I went for what used to be my bi-yearly but is now my quarterly top up of Botox yesterday. While I sat in the chair and waited on the doctor, I thought about how normal it has become in our world for people to regularly inject lethal poison into their bodies in the interest of a smooth and youthful appearance.
I am guilty. I have been for over seven years now, from the first time I got a glimpse of what the space between my brows looked like without the worry wrinkle. Needless to say, I was pleased. I looked like a nicer person, less stressed, less angry (I wasn’t always angry, I just made that face a lot), and yes, younger. While I’ve tried to deal with the aging process as gracefully as possible, the younger part was the thing I liked the most. And, I did think I looked better without the lightning bolt shaped indentation in between my eyes.
I’ve been being looked at, even gawked at, in one way or another for a long time now. Seems like I would’ve gotten used to it, and in some ways I have. But I’m also aware of how people are picked apart when their photograph is everywhere or they’re in the spotlight in some way, and that puts a lot of pressure on a person to try to be perfect. I thought about that yesterday when I was having a needle repeatedly jabbed into my forehead and around my eyes, but I couldn’t assign my decision to fret too much over what I look like to those photographs or the spotlight alone. My looks were a huge concern way before I was ever in the public eye. When I posted a childhood photo of my sister and me just this past Monday, someone needed to comment that I, as an eight-year-old, looked “fatter than my sister did.” I thought to myself, if this rude person knew how I’d been hearing things like that all my life, and how the comments about my short legs, pale skin, and ample ass that I absorbed and that made me aware of almost every bite of food that’s gone into my body since I was about twelve years old, and how as a result of it all, I never, ever think I’m small enough, I wonder if they’d be so quick to throw around comments like that? Who can say? I suppose what that person thinks or considers is none of my business beyond the delete button. What I think is the important thing.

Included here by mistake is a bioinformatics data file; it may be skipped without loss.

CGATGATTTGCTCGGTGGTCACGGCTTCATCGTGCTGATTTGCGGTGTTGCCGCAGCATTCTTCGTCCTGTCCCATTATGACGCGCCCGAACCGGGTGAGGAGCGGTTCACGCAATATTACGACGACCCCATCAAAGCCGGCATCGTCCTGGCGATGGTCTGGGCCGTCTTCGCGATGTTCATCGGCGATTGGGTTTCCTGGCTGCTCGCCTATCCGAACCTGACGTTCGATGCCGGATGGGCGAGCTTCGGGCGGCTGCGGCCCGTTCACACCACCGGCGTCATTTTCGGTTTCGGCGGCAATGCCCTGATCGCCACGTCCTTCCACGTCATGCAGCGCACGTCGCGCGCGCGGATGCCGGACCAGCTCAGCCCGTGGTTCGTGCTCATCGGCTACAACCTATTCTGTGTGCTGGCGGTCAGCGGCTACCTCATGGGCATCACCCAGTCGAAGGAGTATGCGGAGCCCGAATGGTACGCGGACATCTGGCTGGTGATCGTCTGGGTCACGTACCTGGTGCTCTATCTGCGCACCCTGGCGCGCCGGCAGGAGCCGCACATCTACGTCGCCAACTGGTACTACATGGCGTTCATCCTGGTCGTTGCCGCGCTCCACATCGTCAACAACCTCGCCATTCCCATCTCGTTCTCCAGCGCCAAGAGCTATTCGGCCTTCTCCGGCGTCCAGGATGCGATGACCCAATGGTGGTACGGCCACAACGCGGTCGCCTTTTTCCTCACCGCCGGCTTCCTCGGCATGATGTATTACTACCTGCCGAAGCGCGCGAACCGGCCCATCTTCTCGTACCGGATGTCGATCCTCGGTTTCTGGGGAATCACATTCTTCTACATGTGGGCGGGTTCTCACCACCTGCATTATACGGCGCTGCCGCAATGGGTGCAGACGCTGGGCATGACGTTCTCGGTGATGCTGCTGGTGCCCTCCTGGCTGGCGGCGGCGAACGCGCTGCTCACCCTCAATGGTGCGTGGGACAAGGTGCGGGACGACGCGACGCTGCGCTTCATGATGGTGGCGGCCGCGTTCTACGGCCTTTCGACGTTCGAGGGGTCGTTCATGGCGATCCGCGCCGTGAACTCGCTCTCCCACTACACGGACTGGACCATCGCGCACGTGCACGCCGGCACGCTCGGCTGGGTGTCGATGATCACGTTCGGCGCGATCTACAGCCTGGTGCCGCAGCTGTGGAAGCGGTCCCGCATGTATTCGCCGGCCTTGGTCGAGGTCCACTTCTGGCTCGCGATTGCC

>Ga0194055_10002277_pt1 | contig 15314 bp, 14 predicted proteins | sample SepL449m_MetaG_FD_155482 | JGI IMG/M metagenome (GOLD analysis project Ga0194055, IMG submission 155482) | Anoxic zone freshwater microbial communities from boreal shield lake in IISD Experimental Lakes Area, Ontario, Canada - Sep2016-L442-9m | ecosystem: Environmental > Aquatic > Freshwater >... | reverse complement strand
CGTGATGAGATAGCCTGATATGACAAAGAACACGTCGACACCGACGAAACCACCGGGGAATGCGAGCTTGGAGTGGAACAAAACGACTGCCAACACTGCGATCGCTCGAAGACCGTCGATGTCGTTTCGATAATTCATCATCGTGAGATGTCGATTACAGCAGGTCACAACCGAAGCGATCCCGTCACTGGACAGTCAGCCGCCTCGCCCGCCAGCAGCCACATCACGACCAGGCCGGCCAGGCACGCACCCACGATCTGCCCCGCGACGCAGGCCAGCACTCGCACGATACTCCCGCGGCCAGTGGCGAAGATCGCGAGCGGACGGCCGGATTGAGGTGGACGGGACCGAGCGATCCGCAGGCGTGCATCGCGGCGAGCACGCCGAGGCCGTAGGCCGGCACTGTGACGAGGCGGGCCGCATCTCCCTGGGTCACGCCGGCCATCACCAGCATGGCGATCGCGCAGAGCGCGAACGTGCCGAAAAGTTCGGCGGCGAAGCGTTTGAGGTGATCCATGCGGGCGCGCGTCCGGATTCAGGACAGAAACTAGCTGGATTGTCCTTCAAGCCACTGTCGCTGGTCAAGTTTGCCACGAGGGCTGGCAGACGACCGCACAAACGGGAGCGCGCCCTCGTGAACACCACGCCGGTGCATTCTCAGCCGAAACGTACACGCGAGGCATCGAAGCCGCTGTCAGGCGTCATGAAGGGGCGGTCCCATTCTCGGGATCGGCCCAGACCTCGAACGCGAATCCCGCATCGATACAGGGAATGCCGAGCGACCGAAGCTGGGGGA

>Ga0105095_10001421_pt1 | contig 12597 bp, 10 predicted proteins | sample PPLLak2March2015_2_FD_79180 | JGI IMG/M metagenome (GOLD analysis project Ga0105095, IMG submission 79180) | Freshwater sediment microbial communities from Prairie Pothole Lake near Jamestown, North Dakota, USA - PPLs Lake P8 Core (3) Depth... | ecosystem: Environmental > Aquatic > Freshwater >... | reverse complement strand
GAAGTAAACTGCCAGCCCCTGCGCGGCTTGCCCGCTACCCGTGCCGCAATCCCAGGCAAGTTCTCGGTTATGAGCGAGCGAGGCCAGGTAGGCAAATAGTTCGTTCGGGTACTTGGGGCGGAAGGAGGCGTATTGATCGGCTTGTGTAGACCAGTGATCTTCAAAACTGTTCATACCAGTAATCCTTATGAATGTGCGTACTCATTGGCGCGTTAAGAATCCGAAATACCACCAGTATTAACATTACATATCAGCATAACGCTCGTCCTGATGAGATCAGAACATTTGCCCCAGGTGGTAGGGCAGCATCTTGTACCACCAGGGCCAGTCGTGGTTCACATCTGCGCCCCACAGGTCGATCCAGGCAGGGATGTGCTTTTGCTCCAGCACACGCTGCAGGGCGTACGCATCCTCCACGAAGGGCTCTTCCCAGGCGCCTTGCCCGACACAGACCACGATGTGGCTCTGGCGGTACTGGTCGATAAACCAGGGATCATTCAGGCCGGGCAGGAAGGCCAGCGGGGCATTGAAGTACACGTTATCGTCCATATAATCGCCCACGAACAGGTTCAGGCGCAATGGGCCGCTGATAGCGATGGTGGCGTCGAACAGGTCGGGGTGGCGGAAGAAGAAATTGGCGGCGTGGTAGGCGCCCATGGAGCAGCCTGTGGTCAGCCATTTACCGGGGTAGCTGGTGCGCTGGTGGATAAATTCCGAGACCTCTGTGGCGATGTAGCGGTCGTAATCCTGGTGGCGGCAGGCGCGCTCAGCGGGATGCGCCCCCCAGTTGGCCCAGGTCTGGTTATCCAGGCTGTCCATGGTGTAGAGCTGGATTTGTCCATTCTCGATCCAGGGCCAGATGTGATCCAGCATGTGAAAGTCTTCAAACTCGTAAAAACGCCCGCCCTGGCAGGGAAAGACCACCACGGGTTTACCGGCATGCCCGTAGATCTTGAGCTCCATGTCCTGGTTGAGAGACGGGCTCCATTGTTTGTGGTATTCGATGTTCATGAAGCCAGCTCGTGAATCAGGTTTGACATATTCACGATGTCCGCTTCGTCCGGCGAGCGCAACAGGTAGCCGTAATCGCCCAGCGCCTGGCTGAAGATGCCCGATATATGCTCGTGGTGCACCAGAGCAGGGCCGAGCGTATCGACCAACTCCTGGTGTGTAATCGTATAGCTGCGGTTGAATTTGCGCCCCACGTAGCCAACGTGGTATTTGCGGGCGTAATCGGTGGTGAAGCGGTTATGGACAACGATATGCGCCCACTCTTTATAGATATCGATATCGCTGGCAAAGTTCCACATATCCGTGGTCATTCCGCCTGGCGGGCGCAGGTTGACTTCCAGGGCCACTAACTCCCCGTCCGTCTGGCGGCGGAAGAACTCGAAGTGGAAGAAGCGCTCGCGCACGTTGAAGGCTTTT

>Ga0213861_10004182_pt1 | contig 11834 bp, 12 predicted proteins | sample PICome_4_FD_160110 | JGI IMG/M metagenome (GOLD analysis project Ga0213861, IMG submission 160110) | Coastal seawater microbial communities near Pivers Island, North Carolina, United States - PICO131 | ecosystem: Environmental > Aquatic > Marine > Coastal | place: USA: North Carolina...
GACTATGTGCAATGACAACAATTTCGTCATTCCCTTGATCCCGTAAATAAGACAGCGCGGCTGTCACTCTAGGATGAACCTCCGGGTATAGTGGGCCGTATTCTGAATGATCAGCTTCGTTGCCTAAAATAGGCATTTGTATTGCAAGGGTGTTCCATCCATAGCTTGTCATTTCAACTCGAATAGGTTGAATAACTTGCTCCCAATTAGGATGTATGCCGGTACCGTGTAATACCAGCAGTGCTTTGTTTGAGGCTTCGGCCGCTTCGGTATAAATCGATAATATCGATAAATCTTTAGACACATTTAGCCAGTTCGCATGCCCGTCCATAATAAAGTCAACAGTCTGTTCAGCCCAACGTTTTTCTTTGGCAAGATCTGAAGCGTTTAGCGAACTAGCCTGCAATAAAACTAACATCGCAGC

What I think varies from day to day, as it does for most people. I can get obsessive and unhealthy, and to be honest, I have to watch that it doesn’t become a real issue, because what I really like to watch is myself dwindle down a size or two if at all possible, whenever I can. I thought I’d be over it by now, at my age, and with such a life already lived. I thought I’d certainly have better things to think about at this stage. But when I look in the mirror, I don’t say loving things to myself. It’s so damn dumb. And it’s so hurtful.
In this heightened season of my life, when I am in the process of releasing a book and a record to the world, it’s on my mind more than ever. Do I look tired? Do I look old? Do I, God forbid because this is the worst one, look fat? We are never not susceptible, are we? We’re always, somehow, at the mercy of what others think and say about us. And we’re especially at the mercy of what we think and say about ourselves — our internal dialogue holds the most powerful words of all. Wouldn’t it be nice if we could always say the kind thing to ourselves first, before anyone else has a chance to tear us down? Trust me — if you’re putting yourself out there, someone’s gonna try to tear you down. How does one unlearn how to be unkind to oneself? To learn the reverse is so, so easy, isn’t it?
Maybe we should start an experiment: say five loving things about yourself to yourself first thing in the morning. I’ll try it — along with the intentions I write everyday, I think I should add that.
I’ll just leave that there, with a prayer for more radical acceptance, more radical kindness, and more radical love.
Happy Wednesday, Y’all.
PS — You will not be getting me away from that skin-smoothing serum anytime soon. Besides, it helps with my headaches. Truly!!